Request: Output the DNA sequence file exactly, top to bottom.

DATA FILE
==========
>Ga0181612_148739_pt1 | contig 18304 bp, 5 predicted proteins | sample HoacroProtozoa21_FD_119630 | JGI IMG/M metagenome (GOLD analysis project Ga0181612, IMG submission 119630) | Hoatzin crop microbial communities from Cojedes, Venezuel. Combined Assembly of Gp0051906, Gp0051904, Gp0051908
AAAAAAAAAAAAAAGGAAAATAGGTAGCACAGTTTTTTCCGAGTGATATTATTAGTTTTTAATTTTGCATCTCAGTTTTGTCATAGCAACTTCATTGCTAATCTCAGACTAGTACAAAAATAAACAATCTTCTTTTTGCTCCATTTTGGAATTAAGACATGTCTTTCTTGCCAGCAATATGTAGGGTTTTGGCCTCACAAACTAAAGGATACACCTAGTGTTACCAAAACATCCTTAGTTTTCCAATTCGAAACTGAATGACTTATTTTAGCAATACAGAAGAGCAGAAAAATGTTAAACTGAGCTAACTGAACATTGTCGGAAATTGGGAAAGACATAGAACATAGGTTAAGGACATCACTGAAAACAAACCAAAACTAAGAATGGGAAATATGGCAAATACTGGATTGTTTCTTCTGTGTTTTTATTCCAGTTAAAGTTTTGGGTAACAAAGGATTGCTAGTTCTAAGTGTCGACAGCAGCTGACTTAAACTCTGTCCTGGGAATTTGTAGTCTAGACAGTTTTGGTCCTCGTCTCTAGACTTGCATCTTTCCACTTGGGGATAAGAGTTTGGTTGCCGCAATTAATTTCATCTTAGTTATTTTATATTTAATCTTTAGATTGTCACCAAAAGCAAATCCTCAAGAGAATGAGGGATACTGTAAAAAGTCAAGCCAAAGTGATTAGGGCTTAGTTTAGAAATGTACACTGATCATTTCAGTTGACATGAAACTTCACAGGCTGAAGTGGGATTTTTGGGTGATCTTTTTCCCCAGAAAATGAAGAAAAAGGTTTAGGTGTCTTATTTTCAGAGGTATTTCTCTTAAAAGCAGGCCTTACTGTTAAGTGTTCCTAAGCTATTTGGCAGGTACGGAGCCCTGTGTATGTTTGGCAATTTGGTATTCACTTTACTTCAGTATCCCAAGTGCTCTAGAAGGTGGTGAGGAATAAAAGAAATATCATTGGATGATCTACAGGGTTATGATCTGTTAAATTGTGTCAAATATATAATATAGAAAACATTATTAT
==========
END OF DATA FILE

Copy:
>Ga0181612_148739_pt1 | contig 18304 bp, 5 predicted proteins | sample HoacroProtozoa21_FD_119630 | JGI IMG/M metagenome (GOLD analysis project Ga0181612, IMG submission 119630) | Hoatzin crop microbial communities from Cojedes, Venezuel. Combined Assembly of Gp0051906, Gp0051904, Gp0051908
AAAAAAAAAAAAAAGGAAAATAGGTAGCACAGTTTTTTCCGAGTGATATTATTAGTTTTTAATTTTGCATCTCAGTTTTGTCATAGCAACTTCATTGCTAATCTCAGACTAGTACAAAAATAAACAATCTTCTTTTTGCTCCATTTTGGAATTAAGACATGTCTTTCTTGCCAGCAATATGTAGGGTTTTGGCCTCACAAACTAAAGGATACACCTAGTGTTACCAAAACATCCTTAGTTTTCCAATTCGAAACTGAATGACTTATTTTAGCAATACAGAAGAGCAGAAAAATGTTAAACTGAGCTAACTGAACATTGTCGGAAATTGGGAAAGACATAGAACATAGGTTAAGGACATCACTGAAAACAAACCAAAACTAAGAATGGGAAATATGGCAAATACTGGATTGTTTCTTCTGTGTTTTTATTCCAGTTAAAGTTTTGGGTAACAAAGGATTGCTAGTTCTAAGTGTCGACAGCAGCTGACTTAAACTCTGTCCTGGGAATTTGTAGTCTAGACAGTTTTGGTCCTCGTCTCTAGACTTGCATCTTTCCACTTGGGGATAAGAGTTTGGTTGCCGCAATTAATTTCATCTTAGTTATTTTATATTTAATCTTTAGATTGTCACCAAAAGCAAATCCTCAAGAGAATGAGGGATACTGTAAAAAGTCAAGCCAAAGTGATTAGGGCTTAGTTTAGAAATGTACACTGATCATTTCAGTTGACATGAAACTTCACAGGCTGAAGTGGGATTTTTGGGTGATCTTTTTCCCCAGAAAATGAAGAAAAAGGTTTAGGTGTCTTATTTTCAGAGGTATTTCTCTTAAAAGCAGGCCTTACTGTTAAGTGTTCCTAAGCTATTTGGCAGGTACGGAGCCCTGTGTATGTTTGGCAATTTGGTATTCACTTTACTTCAGTATCCCAAGTGCTCTAGAAGGTGGTGAGGAATAAAAGAAATATCATTGGATGATCTACAGGGTTATGATCTGTTAAATTGTGTCAAATATATAATATAGAAAACATTATTAT